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Frequently Asked Questions
There are many questions that people have asked me over the years about the two main ways to get into a home from a more creative perspective. These are mostly in the area of Lease Options.
What is a Lease Option?
A lease option is exactly what it sounds like. It is a lease (a.k.a. a rental) with an option to purchase at a future time.
Typically you will see between 3 – 10% of the purchase price for this option payment and it is usually paid before you take occupancy of the home. A price will be set for up to 2 or 3 years at which you must purchase or your option payment can be at risk.
To get a lot more details on how this works as a buyer read this in-depth Article on the subject, The Lease Option, A Buyer’s Perspective.
What is an “Option Payment”?
The option payment secures your right to buy a home. The amount is typically 3 – 5% of the purchase price of the home and is paid prior to taking possession of the home.
This payment is typically returned back to you when you buy as a Seller’s Concession. These monies will be applied towards the purchase of the home. This can be as part of your down payment, your closing costs, and then any remaining funds will go to reduce the purchase price.
This way you have as little out-of-pocket costs as possible when you decide to “exercise your option”.
What is a rent credit?
In a lease option, you will hear the term “rent credit” as one of the terms that are negotiated in a contract.
This “rent credit” is a credit that you get from each of your monthly rental payments. It will be credited toward the purchase of a home. Typically this may range from $100 to $500 or even more. Rent credits are based on the monthly rental payment and the desirability of the home. The higher the monthly base rent will often see a higher rental credit.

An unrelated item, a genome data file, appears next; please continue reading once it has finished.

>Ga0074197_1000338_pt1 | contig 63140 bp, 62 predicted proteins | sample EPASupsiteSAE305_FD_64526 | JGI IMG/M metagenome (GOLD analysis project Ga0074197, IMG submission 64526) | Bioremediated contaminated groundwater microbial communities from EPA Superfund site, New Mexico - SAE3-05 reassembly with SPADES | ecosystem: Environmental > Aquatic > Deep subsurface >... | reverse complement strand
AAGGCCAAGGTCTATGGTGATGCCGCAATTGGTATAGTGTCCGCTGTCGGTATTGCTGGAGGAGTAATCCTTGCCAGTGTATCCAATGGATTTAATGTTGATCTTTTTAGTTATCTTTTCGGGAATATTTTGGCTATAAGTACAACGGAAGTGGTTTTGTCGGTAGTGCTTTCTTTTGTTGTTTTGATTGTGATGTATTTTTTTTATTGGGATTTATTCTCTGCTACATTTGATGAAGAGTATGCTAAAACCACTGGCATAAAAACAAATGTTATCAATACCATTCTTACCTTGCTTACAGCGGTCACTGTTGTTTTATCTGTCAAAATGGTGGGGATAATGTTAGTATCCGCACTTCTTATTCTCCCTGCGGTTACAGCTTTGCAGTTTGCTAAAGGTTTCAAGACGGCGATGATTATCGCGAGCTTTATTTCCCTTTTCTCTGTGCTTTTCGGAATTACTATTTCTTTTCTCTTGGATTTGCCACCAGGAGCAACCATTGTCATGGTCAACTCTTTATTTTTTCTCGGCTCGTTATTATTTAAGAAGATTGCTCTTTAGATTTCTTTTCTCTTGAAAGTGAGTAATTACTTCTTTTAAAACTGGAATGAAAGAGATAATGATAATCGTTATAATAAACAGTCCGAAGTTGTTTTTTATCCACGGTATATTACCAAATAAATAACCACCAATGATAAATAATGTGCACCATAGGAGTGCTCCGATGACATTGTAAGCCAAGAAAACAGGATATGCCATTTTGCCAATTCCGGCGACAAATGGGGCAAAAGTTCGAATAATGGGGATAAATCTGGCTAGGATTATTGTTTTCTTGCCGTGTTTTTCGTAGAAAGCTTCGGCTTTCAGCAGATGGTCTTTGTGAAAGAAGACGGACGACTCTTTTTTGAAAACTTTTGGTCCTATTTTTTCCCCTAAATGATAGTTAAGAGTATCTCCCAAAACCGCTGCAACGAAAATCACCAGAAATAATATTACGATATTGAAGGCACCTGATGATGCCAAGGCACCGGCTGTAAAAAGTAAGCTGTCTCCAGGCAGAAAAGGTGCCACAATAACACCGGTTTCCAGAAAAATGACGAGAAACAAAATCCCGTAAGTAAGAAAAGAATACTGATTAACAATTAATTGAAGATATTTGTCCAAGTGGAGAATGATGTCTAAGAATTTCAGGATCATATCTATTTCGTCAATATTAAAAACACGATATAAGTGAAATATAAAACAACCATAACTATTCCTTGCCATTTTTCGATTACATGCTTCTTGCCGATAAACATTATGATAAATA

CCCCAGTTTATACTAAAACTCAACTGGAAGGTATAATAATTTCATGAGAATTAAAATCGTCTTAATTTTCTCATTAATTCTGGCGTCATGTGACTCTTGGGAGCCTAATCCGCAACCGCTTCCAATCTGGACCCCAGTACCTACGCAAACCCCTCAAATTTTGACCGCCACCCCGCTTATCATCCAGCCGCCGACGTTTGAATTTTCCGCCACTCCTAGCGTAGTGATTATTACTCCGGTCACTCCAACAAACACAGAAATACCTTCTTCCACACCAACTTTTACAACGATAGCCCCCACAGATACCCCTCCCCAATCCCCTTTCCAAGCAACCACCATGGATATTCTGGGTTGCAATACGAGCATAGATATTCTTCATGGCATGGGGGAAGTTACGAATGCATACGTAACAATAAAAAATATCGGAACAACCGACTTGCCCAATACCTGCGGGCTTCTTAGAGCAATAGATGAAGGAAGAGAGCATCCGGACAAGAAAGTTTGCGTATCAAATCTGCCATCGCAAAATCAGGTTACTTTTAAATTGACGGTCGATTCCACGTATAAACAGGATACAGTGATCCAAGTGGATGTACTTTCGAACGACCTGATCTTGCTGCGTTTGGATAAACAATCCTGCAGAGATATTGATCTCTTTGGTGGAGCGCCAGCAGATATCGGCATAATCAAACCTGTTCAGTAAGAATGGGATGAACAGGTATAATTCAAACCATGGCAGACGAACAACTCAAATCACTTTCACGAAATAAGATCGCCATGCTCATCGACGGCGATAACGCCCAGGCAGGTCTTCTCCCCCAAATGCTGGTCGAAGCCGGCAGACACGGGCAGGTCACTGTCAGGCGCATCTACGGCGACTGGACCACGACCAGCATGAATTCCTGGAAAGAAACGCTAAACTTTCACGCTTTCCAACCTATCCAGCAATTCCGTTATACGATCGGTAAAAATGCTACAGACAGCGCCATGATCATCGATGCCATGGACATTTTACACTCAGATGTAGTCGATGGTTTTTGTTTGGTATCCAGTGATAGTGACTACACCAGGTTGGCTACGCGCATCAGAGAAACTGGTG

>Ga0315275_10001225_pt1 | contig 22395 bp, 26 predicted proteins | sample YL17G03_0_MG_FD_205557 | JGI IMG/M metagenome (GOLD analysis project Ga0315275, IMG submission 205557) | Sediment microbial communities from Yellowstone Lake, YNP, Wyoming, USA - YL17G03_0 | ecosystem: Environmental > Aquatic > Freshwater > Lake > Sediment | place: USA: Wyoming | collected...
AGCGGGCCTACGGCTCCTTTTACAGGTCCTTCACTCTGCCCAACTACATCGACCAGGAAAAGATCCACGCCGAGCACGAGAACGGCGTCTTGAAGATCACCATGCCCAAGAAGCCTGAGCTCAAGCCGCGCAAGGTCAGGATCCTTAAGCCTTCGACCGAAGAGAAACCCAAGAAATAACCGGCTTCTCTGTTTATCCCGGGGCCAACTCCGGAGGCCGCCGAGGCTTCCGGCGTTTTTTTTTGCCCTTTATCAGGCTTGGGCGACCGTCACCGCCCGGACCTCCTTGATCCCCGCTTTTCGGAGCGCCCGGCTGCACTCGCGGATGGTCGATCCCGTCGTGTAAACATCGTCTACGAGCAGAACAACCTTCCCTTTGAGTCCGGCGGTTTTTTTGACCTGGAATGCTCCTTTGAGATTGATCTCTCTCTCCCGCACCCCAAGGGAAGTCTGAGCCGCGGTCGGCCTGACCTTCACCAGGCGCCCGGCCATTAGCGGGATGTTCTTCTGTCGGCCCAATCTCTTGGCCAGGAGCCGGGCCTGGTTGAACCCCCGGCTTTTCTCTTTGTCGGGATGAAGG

Just like the “option payment” this rent credit will be returned to you when you purchase the home as a Seller Concession. If you don’t purchase the rent credit may be forfeited to the landlord/seller.
How long can I do a lease option for?
The length of a lease option can vary. It depends on the needs of both the buyer and the seller.
A seller may want a short period of time or may desire a longer period depending on anything from monthly cash flow to tax reasons. If the seller just purchased the home he may want to do at least one year just due to short term capital gains tax reasons.
Typically, I see lease options go for two years.
The reason I see this is mainly due to the buyer.
When a buyer starts a new job or moves into a new town to start a new job the lending requirements dictate that they must be at the same or similar job for two years before being able to get financed.
If the buyer just had a Chapter 7 Bankruptcy then lending requirements state you must wait at least two years.
If you had a short sale recently then those lending requirements state that you must wait two years.
Thus, buyers often want 2 years or longer.
What if I don’t buy? What happens next?
If you are doing a lease option and you decide to either move out or not exercise your option then you will most likely lose both your option payment and the built-up monthly rental credits.
This is why you need to make sure that before you do a lease option that this is what you actually want t do. You must be motivated to actually buy the home in the future.
Can I do an extension for more time?
To do an extension on a lease option will depend on both the Buyer and Seller agreeing to the extension. There is usually nothing in a lease option contract which has automatic renewals. There are very good reasons for this.
One of the reasons is that nobody has a crystal ball to see what the future will do. In the 2 or so years that the contract is valid, there is no way of knowing what the rents will be at that time or even the value of the home.
The future price could have dropped or could have boomed. Also, the rental market could have gone up or down significantly in value.
When doing an extension all of the terms that were set previously will have to be addressed.
This includes is there going to be another option payment? Will the purchase price change? Will the rents be raised and, if so, will the rental credit be adjusted? How much more time will be added to the contract? And the last thing is what happens if you need another extension?
Should I buy now or wait?